I direct a Summer Camp in Rogers Park serving over 50 families for 5 weeks each summer.  To accomplish this, we have a barrage of staff and volunteers from all over the Chicagoland area and across the United States.  We celebrated with some of the youth staff by treating them to lunch this week.  8 youth from around the city ages 16-18 served as counselors, art leaders, and game masters providing daily care, leadership, and support to campers ages 5-15.
We went to El Famous Burrito, a favorite in Rogers Park.  With 3 latino staff (2 fluent in Spanish), and a fantastic comedic waiter, everyone figured out something to order.  (much confusion as to what exactly is a “torta”) Knowing looks and conversation about the awesomeness that is Horchata and stories of aunts homemade recipes were shared, as well as anxious looks and questions about if food would be spicy “enough”.
Throughout the meal as we shared laughter about the foods we all normally eat and stories through the summer, there were moments of great harmony and great difference. There was understanding.  It took weeks.  (The first week, they barely spoke to one another.)  Yet among a small group of latino/a, black, white, and Nigerian teens where the differences are worlds apart, the bonding and true friendship was impossible to miss.  They even got some mayo for the torta, killing it – as the waiter teased.
There is wisdom in understanding
– seeing, asking, learning, seeking to know more.
Without understand one is not able to discern right from wrong,
good from evil, or the vast areas of shadows in between.
A few years ago with another staff, similar in many ways yet so very different, I lead a hard devotion urging them to stop fighting and work together with this prayer:
serenity-prayerI still pray this prayer often.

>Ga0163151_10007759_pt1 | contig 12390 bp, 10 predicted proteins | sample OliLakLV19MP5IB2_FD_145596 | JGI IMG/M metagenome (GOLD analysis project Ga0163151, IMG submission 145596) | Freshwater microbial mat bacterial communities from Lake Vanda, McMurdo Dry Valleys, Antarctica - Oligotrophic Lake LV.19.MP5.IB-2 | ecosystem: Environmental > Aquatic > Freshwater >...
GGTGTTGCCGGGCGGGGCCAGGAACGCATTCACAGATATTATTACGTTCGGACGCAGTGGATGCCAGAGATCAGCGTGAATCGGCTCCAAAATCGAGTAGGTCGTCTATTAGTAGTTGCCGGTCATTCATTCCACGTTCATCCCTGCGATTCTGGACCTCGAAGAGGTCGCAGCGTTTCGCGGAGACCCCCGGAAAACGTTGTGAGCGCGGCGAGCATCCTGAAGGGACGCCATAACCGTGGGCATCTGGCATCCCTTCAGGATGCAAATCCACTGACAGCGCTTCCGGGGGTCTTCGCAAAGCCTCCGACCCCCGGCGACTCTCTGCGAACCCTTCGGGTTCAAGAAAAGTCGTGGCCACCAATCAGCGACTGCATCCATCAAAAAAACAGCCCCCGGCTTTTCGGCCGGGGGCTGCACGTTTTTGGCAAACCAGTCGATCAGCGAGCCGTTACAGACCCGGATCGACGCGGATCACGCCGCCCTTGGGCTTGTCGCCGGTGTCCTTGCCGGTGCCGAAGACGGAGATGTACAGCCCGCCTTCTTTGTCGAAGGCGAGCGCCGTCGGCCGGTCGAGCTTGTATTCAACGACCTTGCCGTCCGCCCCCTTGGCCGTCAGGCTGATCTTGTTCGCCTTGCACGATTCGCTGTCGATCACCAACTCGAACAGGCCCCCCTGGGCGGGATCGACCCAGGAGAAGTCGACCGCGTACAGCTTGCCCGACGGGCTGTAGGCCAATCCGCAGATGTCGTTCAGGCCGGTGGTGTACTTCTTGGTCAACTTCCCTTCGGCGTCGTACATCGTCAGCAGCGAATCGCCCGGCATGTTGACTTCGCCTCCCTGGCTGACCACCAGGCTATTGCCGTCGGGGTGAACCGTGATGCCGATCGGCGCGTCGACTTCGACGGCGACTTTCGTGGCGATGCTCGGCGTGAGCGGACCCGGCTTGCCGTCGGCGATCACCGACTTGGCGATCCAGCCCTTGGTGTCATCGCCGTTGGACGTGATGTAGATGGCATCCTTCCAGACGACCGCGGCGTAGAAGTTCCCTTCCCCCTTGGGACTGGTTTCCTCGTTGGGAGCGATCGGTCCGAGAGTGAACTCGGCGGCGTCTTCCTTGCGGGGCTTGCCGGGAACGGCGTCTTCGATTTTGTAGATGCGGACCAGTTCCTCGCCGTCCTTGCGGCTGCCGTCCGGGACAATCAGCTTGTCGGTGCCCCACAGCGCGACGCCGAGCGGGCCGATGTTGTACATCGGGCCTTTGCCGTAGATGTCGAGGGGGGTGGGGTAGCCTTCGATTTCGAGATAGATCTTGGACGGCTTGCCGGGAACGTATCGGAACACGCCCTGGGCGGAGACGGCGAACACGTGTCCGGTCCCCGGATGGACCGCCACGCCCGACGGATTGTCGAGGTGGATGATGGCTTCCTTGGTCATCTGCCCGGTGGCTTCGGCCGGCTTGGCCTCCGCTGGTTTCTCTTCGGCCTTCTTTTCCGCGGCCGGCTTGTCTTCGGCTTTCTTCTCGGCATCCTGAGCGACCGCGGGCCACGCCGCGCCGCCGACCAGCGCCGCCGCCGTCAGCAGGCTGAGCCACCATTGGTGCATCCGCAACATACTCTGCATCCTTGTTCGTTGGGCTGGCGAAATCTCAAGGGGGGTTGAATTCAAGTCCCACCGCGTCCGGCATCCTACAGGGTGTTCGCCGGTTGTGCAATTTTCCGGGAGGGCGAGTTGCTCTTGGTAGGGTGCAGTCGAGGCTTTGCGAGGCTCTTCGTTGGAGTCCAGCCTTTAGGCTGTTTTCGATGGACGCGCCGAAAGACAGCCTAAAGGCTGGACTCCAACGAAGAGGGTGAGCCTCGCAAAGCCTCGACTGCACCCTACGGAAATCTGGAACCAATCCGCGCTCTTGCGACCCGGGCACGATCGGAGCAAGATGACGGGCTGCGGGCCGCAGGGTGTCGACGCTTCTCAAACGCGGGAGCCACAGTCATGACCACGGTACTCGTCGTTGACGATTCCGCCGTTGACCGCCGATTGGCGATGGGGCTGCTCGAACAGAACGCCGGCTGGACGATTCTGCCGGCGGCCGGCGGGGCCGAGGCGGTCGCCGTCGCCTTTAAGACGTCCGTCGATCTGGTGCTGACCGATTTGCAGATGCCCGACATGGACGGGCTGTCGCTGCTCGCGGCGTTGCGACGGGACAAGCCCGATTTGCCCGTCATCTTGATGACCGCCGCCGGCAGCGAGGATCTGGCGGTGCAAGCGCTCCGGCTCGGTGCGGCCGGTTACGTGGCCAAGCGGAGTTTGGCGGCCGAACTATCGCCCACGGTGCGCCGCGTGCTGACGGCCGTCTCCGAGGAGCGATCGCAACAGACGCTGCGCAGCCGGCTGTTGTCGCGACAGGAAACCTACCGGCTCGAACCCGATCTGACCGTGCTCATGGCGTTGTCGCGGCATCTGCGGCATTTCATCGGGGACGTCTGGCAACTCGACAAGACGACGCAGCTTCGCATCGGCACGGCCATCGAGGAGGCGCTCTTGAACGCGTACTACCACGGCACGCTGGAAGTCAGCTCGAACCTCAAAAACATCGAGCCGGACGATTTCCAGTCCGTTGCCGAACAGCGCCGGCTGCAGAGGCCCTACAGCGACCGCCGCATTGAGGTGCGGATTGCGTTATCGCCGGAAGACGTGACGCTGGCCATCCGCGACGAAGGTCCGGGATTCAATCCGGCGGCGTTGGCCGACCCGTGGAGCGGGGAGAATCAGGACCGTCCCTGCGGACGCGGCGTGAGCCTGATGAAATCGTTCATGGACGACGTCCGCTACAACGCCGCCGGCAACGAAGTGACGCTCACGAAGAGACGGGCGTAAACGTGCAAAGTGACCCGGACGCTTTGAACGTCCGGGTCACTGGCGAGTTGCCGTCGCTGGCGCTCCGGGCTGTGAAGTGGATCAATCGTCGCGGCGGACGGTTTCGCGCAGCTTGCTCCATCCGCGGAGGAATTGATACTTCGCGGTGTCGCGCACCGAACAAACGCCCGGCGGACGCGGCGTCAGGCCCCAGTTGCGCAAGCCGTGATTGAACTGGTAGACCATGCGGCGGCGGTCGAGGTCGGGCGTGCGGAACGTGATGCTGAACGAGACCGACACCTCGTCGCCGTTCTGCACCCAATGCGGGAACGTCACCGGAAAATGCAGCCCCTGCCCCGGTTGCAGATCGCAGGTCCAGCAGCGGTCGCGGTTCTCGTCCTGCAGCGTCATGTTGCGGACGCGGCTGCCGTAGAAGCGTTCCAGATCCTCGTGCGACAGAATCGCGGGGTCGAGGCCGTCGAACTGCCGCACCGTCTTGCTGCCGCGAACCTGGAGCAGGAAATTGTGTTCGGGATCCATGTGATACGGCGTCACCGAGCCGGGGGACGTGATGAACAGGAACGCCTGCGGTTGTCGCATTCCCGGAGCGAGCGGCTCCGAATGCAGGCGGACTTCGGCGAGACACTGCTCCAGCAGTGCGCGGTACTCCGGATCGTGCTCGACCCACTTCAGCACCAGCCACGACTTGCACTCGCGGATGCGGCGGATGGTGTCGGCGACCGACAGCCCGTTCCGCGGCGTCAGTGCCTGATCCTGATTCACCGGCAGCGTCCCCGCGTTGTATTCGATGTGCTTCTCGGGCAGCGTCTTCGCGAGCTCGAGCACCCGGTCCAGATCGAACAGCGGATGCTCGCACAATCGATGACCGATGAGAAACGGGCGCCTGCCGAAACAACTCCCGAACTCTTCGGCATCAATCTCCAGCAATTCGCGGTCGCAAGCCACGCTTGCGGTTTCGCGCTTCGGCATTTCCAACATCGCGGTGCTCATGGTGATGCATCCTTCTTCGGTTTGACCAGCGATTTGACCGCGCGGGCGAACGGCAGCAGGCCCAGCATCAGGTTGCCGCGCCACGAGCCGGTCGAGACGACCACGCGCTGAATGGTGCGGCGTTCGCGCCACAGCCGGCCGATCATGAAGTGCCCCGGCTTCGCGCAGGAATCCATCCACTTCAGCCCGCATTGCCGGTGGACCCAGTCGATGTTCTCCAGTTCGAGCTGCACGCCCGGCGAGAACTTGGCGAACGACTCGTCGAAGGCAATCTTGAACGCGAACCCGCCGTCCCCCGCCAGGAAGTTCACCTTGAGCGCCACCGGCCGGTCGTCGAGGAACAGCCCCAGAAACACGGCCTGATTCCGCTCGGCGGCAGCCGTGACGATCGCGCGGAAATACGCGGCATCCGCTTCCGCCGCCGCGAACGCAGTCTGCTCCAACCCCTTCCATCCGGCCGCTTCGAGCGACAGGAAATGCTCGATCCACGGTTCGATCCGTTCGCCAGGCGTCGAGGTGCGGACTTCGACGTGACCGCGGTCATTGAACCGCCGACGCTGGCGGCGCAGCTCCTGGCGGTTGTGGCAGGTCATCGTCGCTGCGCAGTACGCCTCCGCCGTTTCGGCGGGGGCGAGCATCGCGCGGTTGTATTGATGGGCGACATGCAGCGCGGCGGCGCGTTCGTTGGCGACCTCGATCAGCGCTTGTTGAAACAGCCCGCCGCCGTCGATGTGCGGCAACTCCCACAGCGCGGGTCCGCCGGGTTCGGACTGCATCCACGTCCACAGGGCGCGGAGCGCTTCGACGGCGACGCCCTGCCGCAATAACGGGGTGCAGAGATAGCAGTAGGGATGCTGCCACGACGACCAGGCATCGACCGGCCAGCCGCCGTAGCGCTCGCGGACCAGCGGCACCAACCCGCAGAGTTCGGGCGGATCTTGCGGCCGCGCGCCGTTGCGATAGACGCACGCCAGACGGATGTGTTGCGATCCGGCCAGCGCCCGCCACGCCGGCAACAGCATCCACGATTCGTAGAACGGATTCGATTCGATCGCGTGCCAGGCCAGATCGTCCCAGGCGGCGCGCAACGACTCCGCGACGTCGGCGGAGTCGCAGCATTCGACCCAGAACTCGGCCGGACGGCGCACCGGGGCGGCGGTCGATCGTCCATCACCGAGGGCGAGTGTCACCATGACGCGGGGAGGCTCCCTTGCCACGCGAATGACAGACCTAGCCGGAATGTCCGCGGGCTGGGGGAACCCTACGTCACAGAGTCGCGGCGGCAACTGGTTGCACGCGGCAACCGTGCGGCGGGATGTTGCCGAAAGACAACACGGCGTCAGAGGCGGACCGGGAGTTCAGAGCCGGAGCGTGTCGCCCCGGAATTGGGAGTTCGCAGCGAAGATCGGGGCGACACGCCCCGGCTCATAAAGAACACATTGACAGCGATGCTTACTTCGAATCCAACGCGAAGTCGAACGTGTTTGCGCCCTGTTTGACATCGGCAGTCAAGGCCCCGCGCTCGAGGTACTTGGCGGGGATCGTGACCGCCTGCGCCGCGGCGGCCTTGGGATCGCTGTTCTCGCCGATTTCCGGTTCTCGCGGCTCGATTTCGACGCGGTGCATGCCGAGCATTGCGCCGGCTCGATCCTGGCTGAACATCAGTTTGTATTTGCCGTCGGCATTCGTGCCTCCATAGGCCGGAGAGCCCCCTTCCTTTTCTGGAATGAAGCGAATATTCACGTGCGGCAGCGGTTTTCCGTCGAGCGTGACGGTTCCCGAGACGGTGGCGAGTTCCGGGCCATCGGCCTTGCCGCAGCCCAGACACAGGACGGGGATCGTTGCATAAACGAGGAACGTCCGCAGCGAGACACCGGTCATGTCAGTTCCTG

As we walk with the young people in our lives:
– I wonder how you help guide young people in seeking understanding?
– I wonder how you walk beside them as they learn about things they can not change?
– I wonder in what ways do we support them to change things they can?
– I wonder where they seek wisdom to know the difference?
Peace ~ Deacon Erin

Truth, Anger, Bitterness, Kindness: Imitating Christ

One of my favorite Tumbler/Twitter montages
isIron Man “Reasons my kid is Crying”. Great pictures of poor kids having meltdowns for ridiculous reasons.  In my work with children, youth, and families at churches, after school, and summer camp I have witnessed many of these difficult moments.  It’s hard not to laugh at these, as small people try to deal with lots of emotions boiling over inside them.  
             In the letter to the Ephesians, some of these complex emotions are addressed in how Christians should approach them.
Truth – “Let all of us speak the truth to our neighbors, for we are members of one another” (4:25)
Anger – “Be angry but do not sin; do not let the sun go down on your anger” (4:26)
Bitterness – “Put away from you all bitterness and wrath and anger and wrangling and slander, together with all malice,” (4:31)
Kindness – “and be kind to one another, tenderhearted, forgiving one another, as God in Christ has forgiven you.” (4:32) 

“Therefore be imitators of God, as beloved children, and live in love, as Christ loved us” (5:1-2) 

Seems so simple… yet as we all know, it isn’t.
                Conversation and games are great ways to help children of all ages develop emotional intelligence and empathy – skills that will help them interact with others as well as communicate their own feelings, wants, and needs.
                When working with children, I keep in mind that it is very difficult for young people (and adults…) to deal with the complex emotions we feel in life.  One skill I have learned is to simply listen to a child when they are upset.  To ask them if they are feeling sad, or upset, or angry.  Letting another explain their emotions is one way for them to process by sharing, and also helps to clarify to teachers, parents, and others the feelings of that child that can often be assumed.
                 The advice from Ephesians helps give some guidance once we have identified some of these emotions in ourselves.  Anger is not bad, we should feel anger in different situations.  Yet we must also remember to be kind and love others as Christ would.  At United Church in Rogers Park, children are taught when they are angry to 1 – stop, and 2 – think.  Taking deep breaths, walking away, and coming up with creative solutions to problems are all ways that we work through difficult situations when we are angry.  How we teach these skills to children are critical.
           I wonder what tips and tricks your family has used to help process emotions in your home?
           I wonder how we encourage young people to work through and not ignore their emotions?
           I wonder how we as adults model processing emotions?
           I wonder what ways we can look to Christ and Christ’s love as an example?